- James and Russell Lee (1800s-1900s): In 1866 James Lee purchased a plot of land that would go on to make history in Falls Church. While he wouldn't live to see it, Lee's son, Russell, sold a portion of that plot in James' name to establish a school for local black children. The original school building comprised only two shoddy rooms, but James Lee Elementary became the most equipped school in the region for black students after renovations. Today, the James Lee Community Center, just outside of City limits, stands in its place, reminding us of the Lee family's tremendous impact on the region.
- EB Henderson/Joseph Tinner (1900s): Tinner Hill, a neighborhood on the City's west side, has been home to some of the most active black community members in the City of Falls Church's history. Both the Tinner and Henderson families originate from Tinner Hill, and each has longstanding roots in the area. From Eliza Hicks Henderson, who escaped slavery in Mississippi by walking to the DC area to reunite with family, to the friendship and alliance shared by Joseph B. Tinner and E.B. Henderson that led to the first rural chapter of the NAACP. The advocacy work of both families continues to the present day, and the positive impact Tinner Hill residents have on the City of Falls Church is undeniable.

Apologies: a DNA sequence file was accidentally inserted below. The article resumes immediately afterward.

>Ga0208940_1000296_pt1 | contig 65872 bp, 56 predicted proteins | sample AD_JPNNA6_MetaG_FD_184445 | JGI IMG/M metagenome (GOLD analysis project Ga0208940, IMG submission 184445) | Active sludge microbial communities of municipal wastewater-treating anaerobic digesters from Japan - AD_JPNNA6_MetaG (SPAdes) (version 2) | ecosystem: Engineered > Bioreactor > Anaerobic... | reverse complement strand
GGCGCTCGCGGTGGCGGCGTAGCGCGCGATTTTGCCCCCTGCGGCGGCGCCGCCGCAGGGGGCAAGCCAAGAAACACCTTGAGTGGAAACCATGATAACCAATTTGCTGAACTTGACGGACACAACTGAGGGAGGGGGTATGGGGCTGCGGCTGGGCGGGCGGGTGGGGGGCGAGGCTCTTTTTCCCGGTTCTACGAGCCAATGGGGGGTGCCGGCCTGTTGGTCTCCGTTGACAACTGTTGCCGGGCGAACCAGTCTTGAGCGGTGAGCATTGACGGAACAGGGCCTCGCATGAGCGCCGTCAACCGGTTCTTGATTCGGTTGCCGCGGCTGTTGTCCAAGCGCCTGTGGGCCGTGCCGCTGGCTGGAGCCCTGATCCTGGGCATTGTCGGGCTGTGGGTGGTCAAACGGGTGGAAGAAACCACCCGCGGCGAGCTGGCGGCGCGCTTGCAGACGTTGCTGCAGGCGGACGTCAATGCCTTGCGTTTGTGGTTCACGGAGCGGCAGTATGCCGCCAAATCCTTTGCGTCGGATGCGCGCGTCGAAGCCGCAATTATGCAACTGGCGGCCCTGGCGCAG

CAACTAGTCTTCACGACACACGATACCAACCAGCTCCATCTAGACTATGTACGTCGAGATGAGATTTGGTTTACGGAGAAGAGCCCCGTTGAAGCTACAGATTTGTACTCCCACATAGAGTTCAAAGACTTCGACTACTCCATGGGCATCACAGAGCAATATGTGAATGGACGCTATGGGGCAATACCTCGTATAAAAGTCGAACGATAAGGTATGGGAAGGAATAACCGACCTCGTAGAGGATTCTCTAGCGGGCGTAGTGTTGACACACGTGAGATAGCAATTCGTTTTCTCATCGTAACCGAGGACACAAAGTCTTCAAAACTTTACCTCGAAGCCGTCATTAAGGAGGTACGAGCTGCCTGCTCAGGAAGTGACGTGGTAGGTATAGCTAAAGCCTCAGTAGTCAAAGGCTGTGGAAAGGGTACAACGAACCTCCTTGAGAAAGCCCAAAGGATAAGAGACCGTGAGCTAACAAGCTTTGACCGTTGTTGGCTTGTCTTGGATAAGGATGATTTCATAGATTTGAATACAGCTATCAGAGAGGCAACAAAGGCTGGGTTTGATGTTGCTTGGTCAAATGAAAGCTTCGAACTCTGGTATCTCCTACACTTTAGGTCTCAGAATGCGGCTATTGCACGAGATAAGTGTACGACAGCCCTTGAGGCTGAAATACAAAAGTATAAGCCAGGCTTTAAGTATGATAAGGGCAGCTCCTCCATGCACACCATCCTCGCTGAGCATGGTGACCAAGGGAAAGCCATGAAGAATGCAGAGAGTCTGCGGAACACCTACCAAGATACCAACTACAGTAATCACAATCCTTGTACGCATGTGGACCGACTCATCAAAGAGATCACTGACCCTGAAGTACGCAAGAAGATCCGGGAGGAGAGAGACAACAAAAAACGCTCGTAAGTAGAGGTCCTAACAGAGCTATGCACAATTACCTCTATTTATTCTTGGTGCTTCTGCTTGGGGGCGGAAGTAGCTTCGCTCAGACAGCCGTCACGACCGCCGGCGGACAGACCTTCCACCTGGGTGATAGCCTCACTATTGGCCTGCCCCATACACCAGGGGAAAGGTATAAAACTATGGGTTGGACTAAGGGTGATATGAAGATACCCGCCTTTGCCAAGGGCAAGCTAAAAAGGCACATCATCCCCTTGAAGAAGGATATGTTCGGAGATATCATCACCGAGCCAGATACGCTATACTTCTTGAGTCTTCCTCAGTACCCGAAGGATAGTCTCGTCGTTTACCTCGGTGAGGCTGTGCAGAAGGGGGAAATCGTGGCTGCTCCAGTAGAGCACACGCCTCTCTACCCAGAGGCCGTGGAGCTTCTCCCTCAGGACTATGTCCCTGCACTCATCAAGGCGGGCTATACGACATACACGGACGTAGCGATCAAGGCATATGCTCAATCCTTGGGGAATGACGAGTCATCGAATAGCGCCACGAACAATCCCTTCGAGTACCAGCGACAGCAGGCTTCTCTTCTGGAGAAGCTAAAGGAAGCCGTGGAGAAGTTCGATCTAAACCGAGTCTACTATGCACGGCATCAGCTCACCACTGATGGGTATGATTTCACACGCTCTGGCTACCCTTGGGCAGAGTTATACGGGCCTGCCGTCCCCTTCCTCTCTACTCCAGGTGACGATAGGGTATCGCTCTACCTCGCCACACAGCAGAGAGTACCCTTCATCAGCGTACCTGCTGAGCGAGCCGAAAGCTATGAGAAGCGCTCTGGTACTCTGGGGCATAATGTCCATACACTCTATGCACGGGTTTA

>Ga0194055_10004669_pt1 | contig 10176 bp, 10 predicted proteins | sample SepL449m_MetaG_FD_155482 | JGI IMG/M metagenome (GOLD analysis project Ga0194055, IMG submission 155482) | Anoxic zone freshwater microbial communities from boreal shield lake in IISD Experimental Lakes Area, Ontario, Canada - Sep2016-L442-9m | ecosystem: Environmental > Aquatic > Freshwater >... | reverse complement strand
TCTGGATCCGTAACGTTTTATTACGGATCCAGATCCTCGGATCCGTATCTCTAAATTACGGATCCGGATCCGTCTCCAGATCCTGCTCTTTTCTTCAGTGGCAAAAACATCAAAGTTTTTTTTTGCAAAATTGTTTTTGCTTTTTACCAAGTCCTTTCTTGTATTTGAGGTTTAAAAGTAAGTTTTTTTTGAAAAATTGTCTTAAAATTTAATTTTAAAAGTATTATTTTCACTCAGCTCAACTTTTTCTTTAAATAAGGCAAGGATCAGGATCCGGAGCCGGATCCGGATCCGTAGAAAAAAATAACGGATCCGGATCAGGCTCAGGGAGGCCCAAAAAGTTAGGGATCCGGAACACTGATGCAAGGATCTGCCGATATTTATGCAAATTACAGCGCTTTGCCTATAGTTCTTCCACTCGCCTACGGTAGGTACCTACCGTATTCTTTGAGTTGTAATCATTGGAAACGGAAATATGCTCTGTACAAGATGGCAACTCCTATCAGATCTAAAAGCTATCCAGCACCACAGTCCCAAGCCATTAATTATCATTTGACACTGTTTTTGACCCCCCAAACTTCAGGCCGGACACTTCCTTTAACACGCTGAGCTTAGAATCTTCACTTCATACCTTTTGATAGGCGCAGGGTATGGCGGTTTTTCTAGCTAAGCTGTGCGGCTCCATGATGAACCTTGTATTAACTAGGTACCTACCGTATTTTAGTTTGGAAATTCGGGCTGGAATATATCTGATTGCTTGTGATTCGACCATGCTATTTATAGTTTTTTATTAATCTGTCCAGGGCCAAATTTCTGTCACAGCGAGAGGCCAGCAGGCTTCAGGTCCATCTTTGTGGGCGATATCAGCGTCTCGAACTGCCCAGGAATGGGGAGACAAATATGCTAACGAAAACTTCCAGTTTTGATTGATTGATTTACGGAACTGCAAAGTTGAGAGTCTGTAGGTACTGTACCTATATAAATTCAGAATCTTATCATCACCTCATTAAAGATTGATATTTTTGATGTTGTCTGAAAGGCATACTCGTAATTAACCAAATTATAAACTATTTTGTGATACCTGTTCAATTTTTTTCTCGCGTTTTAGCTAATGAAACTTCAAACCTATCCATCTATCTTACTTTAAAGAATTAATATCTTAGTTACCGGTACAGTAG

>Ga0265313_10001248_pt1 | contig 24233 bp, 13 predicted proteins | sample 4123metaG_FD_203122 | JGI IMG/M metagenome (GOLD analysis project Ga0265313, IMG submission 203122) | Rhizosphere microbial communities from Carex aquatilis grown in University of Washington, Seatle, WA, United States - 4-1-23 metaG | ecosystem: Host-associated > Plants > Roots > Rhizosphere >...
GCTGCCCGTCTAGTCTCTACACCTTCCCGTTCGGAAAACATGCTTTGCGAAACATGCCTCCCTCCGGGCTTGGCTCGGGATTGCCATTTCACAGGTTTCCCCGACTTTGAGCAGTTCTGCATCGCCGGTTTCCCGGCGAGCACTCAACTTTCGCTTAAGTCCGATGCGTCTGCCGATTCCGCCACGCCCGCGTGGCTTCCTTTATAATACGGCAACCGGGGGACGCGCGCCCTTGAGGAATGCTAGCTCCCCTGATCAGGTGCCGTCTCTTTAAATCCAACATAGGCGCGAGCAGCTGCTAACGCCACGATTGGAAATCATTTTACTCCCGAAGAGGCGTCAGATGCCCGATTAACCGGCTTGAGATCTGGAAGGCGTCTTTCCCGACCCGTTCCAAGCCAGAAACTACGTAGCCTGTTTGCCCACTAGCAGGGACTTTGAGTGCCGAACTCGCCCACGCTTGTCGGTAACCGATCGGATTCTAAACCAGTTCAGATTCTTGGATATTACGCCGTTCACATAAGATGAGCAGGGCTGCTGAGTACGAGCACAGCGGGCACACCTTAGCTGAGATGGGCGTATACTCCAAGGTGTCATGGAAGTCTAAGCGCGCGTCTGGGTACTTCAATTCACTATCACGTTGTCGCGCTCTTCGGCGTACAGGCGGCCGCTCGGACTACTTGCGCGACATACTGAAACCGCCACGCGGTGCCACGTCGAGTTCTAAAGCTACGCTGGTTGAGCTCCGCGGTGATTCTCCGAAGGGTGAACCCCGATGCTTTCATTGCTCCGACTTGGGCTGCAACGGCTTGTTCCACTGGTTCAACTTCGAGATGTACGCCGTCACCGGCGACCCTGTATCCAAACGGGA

- Mary Ellen Henderson (1900s): Mary Ellen Henderson was a principal and teacher at the Falls Church Negro School, along with being an avid activist who helped gain funding to renovate the shack-like structure into a functioning school. In 1936, she conducted a study on the distribution of school resources among white and black schools and presented her results to the Fairfax County Board. Her research proved, without a doubt, the unequal treatment students received based on race. After decades of work towards equal education, the County still refused to integrate, but Mary Ellen Henderson’s work pushed the government to rebuild the “Negro” school into James Lee Elementary. Today, the City of Falls Church honors her advocacy work through the Mary Ellen Henderson Middle School bearing her name.